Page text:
I used to be a fan of Leithart’s writing. Even a few years ago when he openly attacked Reformed theology in *The Baptized Body,* his writing was cogent and impressive. Something happened between the writing of that book and the writing of this one. Admittedly, Leithart does accomplish a few useful ends in this book. I will list where he is strong and where is his is either wrong, misleading, of inadequate.
1) Leithart does a good job handling the disciples of Yoder
2) Leithart does a good job dealing with the secular scholarship that downplays the obvious persecution of Christians. I like Gibbon a lot, but Leithart ably rebuts him.
3) There remains the fact of a Christian *polis,* and we see such in Constantine.
1) While I side with Leithart over Yoder, it cannot be denied that there was a seismic shift in the Church’s praxis with the advent of Constantine.
2) Further, there was a seismic shift in the church’s eschatology. While some have challenged the ubiquity of premillennialism in the pre-Nicene church, it was there and its eschatology was forward-looking to the reign of Yahweh-in-Christ upon the earth. With the advent of a Christian Emperor over the known world, an emperor who was known as “Equal-to-the-Apostles” (which can still be heard in Eastern Orthodox litanies today), in whose person Empire and Sacras were united (cf Runciman, *The Byzantine Theocracy*), there is little point for the church to retain its intense eschatological focus. Yoder and Moltmann capably document this. In losing this focus, one must acknowledge it lost a lot of its original ethical thrust.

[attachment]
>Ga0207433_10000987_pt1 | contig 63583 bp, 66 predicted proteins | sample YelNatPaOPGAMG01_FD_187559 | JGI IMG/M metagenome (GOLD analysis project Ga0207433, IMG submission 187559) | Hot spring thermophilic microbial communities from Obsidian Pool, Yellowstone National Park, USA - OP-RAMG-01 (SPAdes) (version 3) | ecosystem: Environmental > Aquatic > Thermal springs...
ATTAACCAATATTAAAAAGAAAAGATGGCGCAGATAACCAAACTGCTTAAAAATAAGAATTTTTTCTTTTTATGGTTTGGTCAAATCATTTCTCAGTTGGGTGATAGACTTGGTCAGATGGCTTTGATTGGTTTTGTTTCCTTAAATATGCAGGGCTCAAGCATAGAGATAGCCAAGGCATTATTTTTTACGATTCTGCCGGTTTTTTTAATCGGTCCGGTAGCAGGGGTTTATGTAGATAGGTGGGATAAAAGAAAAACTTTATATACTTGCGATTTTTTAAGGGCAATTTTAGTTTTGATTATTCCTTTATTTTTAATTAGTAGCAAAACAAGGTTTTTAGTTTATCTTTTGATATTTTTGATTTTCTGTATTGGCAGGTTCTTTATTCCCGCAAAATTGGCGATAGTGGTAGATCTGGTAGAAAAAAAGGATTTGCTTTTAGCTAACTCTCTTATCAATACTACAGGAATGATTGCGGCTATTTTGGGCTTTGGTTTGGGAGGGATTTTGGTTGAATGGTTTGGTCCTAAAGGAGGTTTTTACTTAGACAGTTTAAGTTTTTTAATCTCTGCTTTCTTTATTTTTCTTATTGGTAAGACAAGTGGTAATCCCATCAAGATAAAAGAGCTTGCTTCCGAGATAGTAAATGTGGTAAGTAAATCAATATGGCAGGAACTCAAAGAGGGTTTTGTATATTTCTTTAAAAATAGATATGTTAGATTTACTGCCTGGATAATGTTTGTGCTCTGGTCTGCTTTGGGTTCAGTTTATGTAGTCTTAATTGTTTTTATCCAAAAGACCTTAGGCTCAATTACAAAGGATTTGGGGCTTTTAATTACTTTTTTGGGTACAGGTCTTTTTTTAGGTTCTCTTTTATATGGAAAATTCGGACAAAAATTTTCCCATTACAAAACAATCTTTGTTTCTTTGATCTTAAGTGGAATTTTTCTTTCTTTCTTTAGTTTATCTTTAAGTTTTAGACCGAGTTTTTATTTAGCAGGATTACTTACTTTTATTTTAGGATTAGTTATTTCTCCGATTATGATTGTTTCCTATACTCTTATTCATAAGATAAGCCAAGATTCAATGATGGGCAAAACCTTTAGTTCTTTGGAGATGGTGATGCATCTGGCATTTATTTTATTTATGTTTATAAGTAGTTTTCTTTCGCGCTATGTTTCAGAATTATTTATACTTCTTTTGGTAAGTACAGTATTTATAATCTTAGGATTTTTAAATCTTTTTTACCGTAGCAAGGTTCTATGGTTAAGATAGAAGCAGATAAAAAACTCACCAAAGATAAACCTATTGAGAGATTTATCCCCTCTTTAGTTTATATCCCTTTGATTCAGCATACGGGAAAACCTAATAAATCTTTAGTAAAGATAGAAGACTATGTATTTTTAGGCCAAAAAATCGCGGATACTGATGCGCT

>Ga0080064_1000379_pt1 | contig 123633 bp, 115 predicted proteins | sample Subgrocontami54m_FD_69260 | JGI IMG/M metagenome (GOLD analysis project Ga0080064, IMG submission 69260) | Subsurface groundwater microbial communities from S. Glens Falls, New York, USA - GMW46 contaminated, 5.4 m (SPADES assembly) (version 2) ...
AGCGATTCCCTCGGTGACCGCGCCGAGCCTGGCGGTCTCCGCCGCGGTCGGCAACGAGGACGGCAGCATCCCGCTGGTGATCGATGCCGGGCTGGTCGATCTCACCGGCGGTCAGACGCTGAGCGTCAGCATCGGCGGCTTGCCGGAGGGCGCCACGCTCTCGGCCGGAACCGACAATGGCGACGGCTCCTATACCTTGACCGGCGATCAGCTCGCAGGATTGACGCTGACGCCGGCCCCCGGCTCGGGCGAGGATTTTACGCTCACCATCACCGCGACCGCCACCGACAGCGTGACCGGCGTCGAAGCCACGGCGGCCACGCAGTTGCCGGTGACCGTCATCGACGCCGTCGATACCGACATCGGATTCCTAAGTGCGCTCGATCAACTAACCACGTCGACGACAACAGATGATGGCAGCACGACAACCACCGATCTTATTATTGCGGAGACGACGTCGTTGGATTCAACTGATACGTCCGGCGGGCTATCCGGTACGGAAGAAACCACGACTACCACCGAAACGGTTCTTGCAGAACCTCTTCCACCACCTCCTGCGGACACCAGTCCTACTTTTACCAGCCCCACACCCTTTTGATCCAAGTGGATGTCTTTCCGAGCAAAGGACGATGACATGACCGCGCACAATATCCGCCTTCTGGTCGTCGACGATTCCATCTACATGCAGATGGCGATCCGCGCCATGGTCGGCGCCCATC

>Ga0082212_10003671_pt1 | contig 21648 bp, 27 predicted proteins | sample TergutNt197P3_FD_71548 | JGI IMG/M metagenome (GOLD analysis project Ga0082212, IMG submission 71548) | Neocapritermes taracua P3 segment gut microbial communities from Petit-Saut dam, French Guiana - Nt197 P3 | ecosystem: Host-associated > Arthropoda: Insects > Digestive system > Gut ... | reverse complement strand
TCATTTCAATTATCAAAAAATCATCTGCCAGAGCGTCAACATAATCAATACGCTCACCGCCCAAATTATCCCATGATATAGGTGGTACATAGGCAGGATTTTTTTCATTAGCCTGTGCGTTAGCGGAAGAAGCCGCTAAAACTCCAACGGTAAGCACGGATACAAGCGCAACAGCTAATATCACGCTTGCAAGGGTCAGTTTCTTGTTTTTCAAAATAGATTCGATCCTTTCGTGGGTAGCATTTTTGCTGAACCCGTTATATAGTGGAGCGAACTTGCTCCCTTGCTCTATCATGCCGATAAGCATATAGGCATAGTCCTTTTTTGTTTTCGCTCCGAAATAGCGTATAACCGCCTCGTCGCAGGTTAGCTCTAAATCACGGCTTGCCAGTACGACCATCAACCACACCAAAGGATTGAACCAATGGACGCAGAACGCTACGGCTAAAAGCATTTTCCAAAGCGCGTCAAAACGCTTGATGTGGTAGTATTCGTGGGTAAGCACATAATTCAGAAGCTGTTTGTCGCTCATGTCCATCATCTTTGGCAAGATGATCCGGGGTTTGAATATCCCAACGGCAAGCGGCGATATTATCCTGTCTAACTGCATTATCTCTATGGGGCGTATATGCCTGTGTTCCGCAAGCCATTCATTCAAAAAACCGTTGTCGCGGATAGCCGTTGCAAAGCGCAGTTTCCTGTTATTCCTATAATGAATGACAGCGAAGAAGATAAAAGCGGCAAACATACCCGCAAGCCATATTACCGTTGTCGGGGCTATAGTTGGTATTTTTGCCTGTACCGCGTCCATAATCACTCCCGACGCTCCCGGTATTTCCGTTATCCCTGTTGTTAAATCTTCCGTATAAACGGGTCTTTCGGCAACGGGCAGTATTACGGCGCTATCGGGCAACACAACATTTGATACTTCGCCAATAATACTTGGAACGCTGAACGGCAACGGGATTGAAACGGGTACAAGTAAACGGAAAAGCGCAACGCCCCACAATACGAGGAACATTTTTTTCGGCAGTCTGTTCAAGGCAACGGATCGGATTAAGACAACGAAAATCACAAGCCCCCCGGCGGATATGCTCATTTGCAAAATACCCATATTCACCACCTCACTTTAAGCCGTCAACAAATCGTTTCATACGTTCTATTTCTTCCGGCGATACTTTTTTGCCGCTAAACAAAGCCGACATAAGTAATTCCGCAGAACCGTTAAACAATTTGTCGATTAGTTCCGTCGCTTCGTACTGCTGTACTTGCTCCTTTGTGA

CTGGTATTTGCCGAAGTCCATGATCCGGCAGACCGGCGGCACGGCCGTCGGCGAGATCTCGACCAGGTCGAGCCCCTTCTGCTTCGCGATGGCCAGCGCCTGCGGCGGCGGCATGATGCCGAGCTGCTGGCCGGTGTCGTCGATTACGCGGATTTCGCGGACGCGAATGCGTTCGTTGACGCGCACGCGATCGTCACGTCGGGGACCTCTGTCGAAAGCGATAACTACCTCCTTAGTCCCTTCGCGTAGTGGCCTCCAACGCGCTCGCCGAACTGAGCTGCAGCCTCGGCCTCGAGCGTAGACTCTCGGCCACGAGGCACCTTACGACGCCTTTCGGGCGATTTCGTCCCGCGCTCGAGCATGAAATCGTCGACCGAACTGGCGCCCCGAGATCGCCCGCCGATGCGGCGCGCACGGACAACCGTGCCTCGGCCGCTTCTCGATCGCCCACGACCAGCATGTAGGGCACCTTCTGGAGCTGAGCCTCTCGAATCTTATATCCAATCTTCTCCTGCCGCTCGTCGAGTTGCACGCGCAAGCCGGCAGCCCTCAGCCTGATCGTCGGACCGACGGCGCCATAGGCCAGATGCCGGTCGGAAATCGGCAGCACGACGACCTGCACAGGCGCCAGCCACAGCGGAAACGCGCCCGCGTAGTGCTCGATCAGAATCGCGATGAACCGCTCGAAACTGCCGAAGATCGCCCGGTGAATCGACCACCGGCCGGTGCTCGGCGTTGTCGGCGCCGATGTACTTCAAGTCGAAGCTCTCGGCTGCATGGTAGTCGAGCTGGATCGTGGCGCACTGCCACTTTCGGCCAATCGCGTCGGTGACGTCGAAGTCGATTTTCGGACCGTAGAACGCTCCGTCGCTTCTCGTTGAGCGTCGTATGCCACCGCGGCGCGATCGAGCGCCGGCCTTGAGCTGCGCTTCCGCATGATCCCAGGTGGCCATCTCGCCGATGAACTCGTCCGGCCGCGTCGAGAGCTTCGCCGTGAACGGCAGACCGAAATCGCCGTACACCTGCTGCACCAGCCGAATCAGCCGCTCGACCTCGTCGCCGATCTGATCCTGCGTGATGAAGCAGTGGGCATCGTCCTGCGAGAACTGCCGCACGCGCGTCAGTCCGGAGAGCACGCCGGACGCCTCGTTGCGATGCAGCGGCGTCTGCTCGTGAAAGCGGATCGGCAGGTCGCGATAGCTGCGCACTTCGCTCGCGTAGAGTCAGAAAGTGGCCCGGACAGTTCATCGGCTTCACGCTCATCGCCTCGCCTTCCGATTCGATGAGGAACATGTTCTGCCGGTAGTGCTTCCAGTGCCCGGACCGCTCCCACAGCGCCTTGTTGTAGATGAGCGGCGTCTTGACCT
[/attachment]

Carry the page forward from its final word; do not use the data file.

2a) This is a tangential note: In *Against Christianity* Leithart attacks Eusebius for his postmillennial ethics centered in the Advent of Constantine, saying we should have a more Augustinian eschatology centered in the tension of already-not yet. Now Leithart writes a book where he tacitly endorses Eusebius’ eschatology. One of them has to give.
3) Constantine was a bad Christian, if I may not judge. I am willing to concede the point he was a Christian. I can even buy, for sake of argument, the miracle in the sky. But there are significant problems: 1) He put his family members to death (yes, I know it was realpolitik), 2) he postponed baptism based on very bad theology, and 3) He was not always friendly to Nicene Theology (yes, I realize he didn’t understand it, which further underscores my point). These facts to not negate Leithart’s thesis, but they remain tough pills to swallow.